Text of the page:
Alistair McAlpine

,

  • Comment

    The race for second place

    2005-03-04T00:00:00

    Waking up to find that the Tories have regained popularity is certainly a strange feeling. Maybe they can fail a bit better this time

  • Comment

    Glory days

    2004-11-26T00:00:00

    Our building sites are bloodless descendants of the sites of the roaring 50s, when men were men, lavatories were buckets and passers-by were fair game

  • Comment

    Machiavelli's advice

    2003-06-27T00:00:00

    What does the future hold for contractors? History can give us some of the answers – and so can a well known renaissance philosopher

  • Comment

    Gruel intentions

    2003-08-01T00:00:00

    With the corporate killing bill on the way, should company directors be going on courses preparing them for a life of snout, slopping out and table tennis?

  • Comment

    Why the Tories will win

    2004-04-02T00:00:00

    The government's refusal to treat the construction industry as the special case it is has made it very difficult for Labour to triumph in next year's election

  • Comment

    Bleeding edge design

    2004-07-16T00:00:00

    The construction industry is in a state of permanent revolution, which puts a lot of pressure on those of us who have to build things

  • Comment

    Cometh the hour …

    2001-09-28T00:00:00

    If Iain Duncan Smith's election was remarkable, so are the global and national challenges he'll have to face. And he might just be the man for the job

  • Comment

    Backtrack

    2001-11-23T00:00:00

    Railway privatisation has been an almighty cock-up. To put things right, the government will have to bite the bullet and spend, spend, spend

  • Comment

    A leaf from their book

    2002-01-11T00:00:00

    Europeans have a great deal to teach us about the arts, politeness, preserving cultural differences – and about a taste for real food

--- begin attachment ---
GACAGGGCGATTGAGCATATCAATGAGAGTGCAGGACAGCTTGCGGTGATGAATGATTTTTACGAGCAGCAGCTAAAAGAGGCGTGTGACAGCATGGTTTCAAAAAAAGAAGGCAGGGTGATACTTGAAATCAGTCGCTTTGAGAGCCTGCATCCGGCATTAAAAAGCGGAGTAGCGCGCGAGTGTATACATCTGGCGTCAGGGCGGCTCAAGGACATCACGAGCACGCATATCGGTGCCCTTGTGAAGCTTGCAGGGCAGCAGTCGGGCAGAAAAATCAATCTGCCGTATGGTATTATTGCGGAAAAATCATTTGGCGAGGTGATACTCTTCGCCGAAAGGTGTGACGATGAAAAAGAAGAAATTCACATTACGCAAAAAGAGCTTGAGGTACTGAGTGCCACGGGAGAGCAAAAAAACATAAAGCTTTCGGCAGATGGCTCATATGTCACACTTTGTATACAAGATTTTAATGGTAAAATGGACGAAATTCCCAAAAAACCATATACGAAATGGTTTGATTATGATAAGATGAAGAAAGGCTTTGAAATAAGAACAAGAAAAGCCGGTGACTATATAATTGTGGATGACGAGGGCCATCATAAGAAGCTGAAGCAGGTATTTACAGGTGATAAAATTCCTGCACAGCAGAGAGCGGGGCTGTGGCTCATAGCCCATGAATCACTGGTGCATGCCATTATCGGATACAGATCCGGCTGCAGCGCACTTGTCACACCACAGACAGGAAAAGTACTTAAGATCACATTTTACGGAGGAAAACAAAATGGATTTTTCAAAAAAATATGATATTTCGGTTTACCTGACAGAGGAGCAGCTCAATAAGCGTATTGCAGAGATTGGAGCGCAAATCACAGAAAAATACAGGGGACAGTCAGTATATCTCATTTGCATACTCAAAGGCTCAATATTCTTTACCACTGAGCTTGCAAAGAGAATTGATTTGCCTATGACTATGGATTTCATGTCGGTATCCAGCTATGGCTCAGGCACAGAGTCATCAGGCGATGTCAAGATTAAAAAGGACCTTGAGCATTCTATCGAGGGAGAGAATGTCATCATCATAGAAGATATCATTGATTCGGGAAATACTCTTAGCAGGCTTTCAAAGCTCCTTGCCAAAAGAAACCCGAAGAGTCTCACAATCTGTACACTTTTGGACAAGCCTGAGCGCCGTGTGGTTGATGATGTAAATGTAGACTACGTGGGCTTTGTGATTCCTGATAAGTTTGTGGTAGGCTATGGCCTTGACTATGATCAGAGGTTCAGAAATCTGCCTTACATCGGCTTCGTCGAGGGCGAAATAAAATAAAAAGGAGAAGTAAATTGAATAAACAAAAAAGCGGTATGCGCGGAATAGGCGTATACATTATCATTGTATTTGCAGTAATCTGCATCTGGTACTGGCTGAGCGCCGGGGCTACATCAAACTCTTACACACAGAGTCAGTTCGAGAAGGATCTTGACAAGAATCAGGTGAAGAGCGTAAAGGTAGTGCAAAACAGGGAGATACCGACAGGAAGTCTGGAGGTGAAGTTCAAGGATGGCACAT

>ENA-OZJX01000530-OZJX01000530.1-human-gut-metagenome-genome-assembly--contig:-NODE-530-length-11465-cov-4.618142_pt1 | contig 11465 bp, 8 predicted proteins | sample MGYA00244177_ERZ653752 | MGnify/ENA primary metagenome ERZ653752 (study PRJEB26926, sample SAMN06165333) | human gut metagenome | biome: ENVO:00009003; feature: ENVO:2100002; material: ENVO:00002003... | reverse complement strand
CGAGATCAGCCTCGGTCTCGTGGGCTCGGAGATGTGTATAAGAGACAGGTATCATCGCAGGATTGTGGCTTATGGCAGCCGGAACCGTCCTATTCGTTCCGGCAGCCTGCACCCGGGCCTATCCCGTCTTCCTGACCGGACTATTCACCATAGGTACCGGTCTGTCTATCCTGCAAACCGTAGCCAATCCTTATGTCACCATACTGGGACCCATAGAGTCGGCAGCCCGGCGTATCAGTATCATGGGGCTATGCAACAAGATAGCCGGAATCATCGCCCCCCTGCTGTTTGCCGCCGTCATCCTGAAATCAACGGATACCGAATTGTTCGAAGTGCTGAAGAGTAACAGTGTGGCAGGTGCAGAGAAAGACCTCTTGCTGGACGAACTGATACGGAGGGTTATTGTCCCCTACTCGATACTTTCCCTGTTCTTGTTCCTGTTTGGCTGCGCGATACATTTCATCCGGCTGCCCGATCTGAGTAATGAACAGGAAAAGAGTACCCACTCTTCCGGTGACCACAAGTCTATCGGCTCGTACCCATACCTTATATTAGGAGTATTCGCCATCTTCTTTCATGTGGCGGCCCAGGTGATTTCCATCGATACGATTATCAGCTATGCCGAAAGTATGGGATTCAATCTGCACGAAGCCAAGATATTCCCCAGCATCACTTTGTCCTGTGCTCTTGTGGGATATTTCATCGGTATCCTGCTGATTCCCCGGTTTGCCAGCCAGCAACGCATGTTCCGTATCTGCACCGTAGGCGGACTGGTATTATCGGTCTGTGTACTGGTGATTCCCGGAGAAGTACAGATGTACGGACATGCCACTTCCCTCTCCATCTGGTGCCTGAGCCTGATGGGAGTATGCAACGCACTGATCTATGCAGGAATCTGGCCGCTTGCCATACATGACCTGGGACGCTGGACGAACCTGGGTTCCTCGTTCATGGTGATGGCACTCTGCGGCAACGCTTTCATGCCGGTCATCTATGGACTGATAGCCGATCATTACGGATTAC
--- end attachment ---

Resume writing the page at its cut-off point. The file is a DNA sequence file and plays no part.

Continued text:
• Comment

    Why Blair should worry

    2002-03-01T00:00:00

    Scandal to a politician is like manure to a pig farmer – an inevitable, if not enjoyable, part of the job. However, it can prise power from the strongest PMs

  • Comment

    Business as usual

    2002-04-26T00:00:00

    The City largely ignores construction, believing it to be far too risky an enterprise. We should return the compliment and just get on with making money

  • Comment

    Eyes wide shut

    2002-11-08T00:00:00

    If we're going to seize our inauspicious economy by the horns, companies need to stop kidding themselves that things are better than they really are

  • Comment

    O'Rourke's drift

    2003-02-14T00:00:00

    So Ray O'Rourke's fusiliers are going to make £55,000 a year while they put up Terminal 5, are they? Maybe, but they'll have to win some battles first …

  • Comment

    Our blood, our money

    2003-04-17T00:00:00

    The battle for contracts in Iraq has begun. As we were in the firing line, we ought to get a fair share of the work – before the French find a way back in

  • Comment

    Losing at Wembley

    2000-07-14T00:00:00

    First person It’s no wonder the national stadium keeps hitting obstacles: it has the wrong price, the wrong client and the wrong location.

  • Comment

    Double trouble

    2000-09-15T00:00:00

    First person After recent takeovers and mergers, it’s worth remembering that few acquisitions in construction have really prospered.

  • Comment

    Keep your boots muddy

    2000-04-28T00:00:00

    First person The dot-com-dominated City is no place for contractors. They should opt out and take ownership into their own hands.

  • Comment

    Letter from America

    2000-02-25T00:00:00

    First person Construction in the USA is booming, but British contractors thinking of rushing over there are contemplating suicide.

  • Comment

    Watch the warning signs

    1999-11-26T00:00:00

    First person Builders should be wary of signing contracts with public sector clients that may leave them singing for their money.

  • Comment

    Conservative measures

    1999-10-15T00:00:00

    Good riddance to John Major’s Tory government; a warm welcome to New Labour’s new conservatism.

More by Alistair McAlpine